Someone I know has sold 2 of their completely genuine horses , taken care to seek a good match with a buyer and within a few weeks had phone calls that it's all gone wrong and will they have it back. On enquiring, yeah the feed has changed, it's had no turnout or work etc...

I've taken on my fair share of duffers, when I get them home I know its now my problem to sort with paid help if necessary. No horse, except a hobby horse, is going to be the exactly the same in one home to another, especially in the early days.
 

Upthecreek

Well-Known Member
Joined
9 May 2019
Messages
1,960
Equally there are a great number of crap, lame, crazy, disappointing, untrainable horses (eta, and they're all the dog's bollox in their adverts) for whom people want to recoup losses for.

I have bought some good horses and one disaster horse, my best horse was bought from the field. I've also known plenty of people who have purchased horses that were pretty much a liability from day one.

My sympathy is with buyers, not sellers.
Is it not possible for you to see it from both sides and be equally sympathetic to buyer or seller depending on the individual circumstances? Nobody is saying that some sellers don’t deliberately mis-sell lame or dangerous horses. Equally many horses are accurately described, but their behaviour changes in response to a new home in ways the seller could not have foreseen. Some buyers have totally unrealistic expectations of how the horse will behave initially and overestimate their ability to deal with whatever happens. Some new owners are overwhelmed and just want rid of the problem because something they think will be easy and fun turns out to be challenging and stressful.
 

05jackd

Well-Known Member
Joined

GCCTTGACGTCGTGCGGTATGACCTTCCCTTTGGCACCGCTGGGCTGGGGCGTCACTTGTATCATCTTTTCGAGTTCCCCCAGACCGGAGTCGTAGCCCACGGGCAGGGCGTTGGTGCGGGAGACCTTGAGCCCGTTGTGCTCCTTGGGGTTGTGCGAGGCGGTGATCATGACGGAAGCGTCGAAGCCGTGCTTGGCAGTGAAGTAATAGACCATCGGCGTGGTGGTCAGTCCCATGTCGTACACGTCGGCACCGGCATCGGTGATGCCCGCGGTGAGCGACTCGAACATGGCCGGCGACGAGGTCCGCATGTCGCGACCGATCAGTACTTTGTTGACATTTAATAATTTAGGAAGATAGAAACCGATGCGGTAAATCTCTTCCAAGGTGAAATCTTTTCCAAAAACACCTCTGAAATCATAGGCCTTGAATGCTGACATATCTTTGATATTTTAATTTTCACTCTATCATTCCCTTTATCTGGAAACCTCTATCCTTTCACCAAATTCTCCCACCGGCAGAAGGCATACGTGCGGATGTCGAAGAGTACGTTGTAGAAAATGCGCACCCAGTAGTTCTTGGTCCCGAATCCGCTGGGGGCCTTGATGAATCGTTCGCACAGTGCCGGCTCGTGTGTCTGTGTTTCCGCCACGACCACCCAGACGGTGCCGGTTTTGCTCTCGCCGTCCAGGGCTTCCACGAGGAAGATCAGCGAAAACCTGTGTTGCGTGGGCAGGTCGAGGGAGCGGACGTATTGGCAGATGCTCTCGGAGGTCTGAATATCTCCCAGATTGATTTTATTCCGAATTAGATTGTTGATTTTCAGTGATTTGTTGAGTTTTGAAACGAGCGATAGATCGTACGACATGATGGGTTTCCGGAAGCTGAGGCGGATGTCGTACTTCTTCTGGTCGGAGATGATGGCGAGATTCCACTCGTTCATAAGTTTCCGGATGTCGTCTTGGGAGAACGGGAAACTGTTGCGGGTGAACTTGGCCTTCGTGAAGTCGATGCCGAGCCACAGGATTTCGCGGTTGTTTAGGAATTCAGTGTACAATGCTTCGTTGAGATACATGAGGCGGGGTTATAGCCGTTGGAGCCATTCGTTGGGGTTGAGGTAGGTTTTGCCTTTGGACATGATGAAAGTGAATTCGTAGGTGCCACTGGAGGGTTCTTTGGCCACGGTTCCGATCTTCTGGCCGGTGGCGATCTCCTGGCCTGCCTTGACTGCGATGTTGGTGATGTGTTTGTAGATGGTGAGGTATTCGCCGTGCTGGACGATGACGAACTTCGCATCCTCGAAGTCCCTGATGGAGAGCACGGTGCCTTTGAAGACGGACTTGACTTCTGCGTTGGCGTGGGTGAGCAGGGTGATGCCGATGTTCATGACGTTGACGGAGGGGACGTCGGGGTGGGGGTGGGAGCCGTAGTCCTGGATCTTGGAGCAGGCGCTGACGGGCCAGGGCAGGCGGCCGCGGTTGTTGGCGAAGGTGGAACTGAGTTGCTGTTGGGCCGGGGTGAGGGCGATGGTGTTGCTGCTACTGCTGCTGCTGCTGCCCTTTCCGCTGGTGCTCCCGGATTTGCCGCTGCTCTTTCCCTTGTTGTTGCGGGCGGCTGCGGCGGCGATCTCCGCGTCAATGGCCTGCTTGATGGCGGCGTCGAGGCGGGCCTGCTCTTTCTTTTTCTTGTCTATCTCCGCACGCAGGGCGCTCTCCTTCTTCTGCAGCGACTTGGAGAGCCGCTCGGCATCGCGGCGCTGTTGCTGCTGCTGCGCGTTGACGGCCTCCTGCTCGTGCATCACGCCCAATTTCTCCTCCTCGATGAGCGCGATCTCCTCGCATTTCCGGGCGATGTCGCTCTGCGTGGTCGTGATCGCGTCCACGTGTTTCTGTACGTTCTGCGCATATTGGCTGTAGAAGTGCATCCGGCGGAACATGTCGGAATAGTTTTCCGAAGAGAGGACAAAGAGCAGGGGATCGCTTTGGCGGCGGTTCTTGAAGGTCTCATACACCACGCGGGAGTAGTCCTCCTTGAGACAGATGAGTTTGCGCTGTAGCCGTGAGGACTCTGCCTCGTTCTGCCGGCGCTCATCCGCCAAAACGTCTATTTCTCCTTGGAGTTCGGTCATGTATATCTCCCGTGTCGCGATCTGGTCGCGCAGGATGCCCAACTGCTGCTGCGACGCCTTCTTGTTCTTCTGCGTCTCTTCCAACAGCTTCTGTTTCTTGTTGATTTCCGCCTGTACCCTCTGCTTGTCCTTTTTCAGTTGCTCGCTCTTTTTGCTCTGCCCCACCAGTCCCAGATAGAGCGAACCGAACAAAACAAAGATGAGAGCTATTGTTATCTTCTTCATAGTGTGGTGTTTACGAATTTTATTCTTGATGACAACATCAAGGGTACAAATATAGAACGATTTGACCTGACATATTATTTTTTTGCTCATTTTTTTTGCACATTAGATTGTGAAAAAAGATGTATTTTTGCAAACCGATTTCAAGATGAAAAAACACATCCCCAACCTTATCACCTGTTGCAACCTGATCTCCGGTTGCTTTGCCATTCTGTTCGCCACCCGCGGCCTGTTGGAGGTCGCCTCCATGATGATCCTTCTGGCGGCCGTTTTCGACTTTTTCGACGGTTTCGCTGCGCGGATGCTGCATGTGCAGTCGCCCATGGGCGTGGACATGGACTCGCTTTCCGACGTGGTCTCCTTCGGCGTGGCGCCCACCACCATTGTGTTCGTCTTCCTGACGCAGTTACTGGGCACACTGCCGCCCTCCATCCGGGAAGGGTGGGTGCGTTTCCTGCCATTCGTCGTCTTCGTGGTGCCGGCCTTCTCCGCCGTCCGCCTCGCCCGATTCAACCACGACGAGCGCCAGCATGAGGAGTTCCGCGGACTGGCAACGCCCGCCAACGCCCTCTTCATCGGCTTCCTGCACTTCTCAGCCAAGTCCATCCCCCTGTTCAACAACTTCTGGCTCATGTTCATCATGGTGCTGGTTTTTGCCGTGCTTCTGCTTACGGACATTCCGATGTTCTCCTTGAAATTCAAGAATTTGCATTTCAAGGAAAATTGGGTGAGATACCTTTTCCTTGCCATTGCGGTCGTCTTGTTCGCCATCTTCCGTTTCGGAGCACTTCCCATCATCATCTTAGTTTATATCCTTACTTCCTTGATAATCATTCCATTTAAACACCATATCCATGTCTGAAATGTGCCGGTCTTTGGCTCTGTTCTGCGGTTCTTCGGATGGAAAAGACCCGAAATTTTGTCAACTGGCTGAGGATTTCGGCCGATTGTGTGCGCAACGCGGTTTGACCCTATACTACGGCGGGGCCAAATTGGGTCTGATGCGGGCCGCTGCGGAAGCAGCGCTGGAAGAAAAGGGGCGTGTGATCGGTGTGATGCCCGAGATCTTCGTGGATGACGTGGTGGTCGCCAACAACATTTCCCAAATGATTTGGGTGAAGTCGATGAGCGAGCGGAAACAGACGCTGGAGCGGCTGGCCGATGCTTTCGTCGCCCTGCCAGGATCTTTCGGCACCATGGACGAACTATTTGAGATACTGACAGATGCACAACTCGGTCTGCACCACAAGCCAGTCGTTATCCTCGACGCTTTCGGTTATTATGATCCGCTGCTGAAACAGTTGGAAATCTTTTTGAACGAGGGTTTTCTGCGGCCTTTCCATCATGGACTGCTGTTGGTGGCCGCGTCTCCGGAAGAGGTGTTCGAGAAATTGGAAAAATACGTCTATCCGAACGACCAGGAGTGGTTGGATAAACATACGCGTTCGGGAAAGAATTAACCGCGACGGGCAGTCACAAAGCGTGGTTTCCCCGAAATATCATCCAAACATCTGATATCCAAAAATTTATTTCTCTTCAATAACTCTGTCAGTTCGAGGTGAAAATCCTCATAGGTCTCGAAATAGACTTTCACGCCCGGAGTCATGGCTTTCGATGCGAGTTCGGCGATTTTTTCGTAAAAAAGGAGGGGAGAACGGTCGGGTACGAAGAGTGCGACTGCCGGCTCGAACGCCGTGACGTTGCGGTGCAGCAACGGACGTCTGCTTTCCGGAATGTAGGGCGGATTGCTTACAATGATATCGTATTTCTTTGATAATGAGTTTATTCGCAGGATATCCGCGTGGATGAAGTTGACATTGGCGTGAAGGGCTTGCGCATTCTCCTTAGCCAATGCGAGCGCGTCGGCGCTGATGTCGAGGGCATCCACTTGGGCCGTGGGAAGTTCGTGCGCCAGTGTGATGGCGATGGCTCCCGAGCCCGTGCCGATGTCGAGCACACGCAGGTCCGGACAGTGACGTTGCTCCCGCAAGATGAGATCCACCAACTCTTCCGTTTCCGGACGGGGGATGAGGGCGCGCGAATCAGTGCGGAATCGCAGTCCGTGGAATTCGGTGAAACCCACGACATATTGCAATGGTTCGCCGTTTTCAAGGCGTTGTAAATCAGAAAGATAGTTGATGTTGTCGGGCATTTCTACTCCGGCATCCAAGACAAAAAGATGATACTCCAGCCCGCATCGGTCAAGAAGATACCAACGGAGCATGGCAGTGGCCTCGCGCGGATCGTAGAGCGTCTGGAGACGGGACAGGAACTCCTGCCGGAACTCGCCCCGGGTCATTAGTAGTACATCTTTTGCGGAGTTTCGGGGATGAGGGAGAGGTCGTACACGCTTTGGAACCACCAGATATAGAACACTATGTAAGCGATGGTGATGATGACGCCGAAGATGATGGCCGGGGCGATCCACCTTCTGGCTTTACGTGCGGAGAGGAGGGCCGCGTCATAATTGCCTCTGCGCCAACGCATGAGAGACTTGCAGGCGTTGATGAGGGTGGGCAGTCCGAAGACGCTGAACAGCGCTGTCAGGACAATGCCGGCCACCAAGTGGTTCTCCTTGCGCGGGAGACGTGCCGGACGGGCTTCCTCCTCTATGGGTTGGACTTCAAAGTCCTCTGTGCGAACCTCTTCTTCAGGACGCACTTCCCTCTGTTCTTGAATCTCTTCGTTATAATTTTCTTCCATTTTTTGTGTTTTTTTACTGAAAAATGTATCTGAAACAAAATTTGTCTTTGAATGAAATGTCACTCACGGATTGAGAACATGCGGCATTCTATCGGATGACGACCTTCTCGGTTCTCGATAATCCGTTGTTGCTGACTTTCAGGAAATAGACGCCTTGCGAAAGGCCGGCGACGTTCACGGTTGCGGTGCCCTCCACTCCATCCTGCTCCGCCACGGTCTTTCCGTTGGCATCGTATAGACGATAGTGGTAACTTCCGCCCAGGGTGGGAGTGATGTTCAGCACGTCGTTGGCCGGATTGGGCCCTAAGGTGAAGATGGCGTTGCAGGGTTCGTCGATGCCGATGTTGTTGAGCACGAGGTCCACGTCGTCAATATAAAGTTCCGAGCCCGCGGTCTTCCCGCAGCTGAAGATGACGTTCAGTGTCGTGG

8 January 2014
Messages
115
I think people are thinking more and more that horses are just commodities and you push x button to get Y. They don’t allow that they are living breathing creatures. I think that is compounded by the high prices at the moment. I think that by paying more money people think they should be foot perfect from the first moment but this just isn’t always the case.

I have a pony for sale who is forward going but safe. Has no vices and is ridden by nervous novices in the riding school but I still won’t advertise her as suitable for novices as I feel she could be ruined over night in the wrong hands and undoubtedly she would be classed as ‘mid-sold’.
 

Flame_

Well-Known Member
Joined
15 November 2007
Messages
7,713
Location
Merseyside
Is it not possible for you to see it from both sides and be equally sympathetic to buyer or seller depending on the individual circumstances? Nobody is saying that some sellers don’t deliberately mis-sell lame or dangerous horses. Equally many horses are accurately described, but their behaviour changes in response to a new home in ways the seller could not have foreseen..
Not really, not on the whole. I've been on a good number of livery yards over the years and what I've seen overall is that generally people bought good horses and sometimes people bought disasters. Fair play, some people are disasters and sometimes there are simple mismatches, but more often than not, once the disaster mis-sold horse is returned, or, more often, endured for a few years then put down, these people do manage to buy, keep and enjoy a horse that is what it was sold as being.
 

eahotson

Well-Known Member
Joined
4 June 2003
Messages
3,418
Location
merseyside
Not really, not on the whole. I've been on a good number of livery yards over the years and what I've seen overall is that generally people bought good horses and sometimes people bought disasters. Fair play, some people are disasters and sometimes there are simple mismatches, but more often than not, once the disaster mis-sold horse is returned, or, more often, endured for a few years then put down, these people do manage to buy, keep and enjoy a horse that is what it was sold as being.
I am one of those.
 

honetpot

Well-Known Member
Joined
27 July 2010
Messages
8,087
Location
Cambridgeshire
I bought a pony from a friend, I had known the pony for at least five years, taken it to shows, handled it, seen it in the field and stable, seen it hunted, PC etc. We collected him got him home, took him out at the weekend, and discovered he had really bad separation anxiety, you could not walk three steps away from him to get something out of the boot of the car without him becoming unsettled.